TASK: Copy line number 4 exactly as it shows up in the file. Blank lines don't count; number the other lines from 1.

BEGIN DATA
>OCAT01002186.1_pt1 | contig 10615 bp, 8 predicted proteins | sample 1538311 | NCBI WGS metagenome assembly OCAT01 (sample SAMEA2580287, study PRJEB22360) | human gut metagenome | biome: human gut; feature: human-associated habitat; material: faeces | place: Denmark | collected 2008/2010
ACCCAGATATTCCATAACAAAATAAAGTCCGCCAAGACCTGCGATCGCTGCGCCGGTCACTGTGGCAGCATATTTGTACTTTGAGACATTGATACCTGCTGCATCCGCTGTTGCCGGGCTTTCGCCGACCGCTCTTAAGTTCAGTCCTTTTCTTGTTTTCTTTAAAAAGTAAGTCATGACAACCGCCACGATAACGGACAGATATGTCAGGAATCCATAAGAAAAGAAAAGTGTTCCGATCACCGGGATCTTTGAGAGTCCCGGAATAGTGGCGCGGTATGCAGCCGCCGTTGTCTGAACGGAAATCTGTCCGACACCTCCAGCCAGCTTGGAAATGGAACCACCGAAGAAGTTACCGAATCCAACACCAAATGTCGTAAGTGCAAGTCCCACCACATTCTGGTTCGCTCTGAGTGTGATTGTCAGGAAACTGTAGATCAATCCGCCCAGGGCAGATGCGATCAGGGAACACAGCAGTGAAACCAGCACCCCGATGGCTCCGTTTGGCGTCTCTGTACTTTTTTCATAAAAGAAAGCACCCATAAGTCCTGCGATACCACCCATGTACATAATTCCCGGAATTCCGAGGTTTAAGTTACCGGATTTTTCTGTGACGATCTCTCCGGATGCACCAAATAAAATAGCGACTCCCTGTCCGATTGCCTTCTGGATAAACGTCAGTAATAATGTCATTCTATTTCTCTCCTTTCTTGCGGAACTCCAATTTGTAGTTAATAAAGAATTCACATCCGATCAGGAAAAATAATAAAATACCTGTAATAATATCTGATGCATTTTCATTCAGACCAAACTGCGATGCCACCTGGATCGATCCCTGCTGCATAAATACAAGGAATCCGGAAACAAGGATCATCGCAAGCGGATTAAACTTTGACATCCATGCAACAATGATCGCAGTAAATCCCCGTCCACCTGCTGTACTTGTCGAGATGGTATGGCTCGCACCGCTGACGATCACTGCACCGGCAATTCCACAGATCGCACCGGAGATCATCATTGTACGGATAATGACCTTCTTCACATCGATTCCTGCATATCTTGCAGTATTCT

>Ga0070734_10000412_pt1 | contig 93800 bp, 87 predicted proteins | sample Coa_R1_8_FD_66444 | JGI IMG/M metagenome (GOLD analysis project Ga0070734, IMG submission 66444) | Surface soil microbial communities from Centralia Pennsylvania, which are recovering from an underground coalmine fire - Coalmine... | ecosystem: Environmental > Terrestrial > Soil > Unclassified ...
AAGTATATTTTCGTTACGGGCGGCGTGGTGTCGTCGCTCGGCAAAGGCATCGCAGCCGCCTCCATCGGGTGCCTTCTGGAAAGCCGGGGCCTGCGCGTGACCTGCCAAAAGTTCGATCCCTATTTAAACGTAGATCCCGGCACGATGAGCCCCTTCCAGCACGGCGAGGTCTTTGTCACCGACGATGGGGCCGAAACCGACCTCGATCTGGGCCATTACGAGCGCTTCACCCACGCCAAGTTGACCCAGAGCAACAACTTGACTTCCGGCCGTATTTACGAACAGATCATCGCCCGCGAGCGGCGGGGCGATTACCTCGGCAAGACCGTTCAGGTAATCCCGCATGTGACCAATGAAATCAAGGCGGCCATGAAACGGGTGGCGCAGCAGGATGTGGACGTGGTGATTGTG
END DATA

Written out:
AAGTATATTTTCGTTACGGGCGGCGTGGTGTCGTCGCTCGGCAAAGGCATCGCAGCCGCCTCCATCGGGTGCCTTCTGGAAAGCCGGGGCCTGCGCGTGACCTGCCAAAAGTTCGATCCCTATTTAAACGTAGATCCCGGCACGATGAGCCCCTTCCAGCACGGCGAGGTCTTTGTCACCGACGATGGGGCCGAAACCGACCTCGATCTGGGCCATTACGAGCGCTTCACCCACGCCAAGTTGACCCAGAGCAACAACTTGACTTCCGGCCGTATTTACGAACAGATCATCGCCCGCGAGCGGCGGGGCGATTACCTCGGCAAGACCGTTCAGGTAATCCCGCATGTGACCAATGAAATCAAGGCGGCCATGAAACGGGTGGCGCAGCAGGATGTGGACGTGGTGATTGTG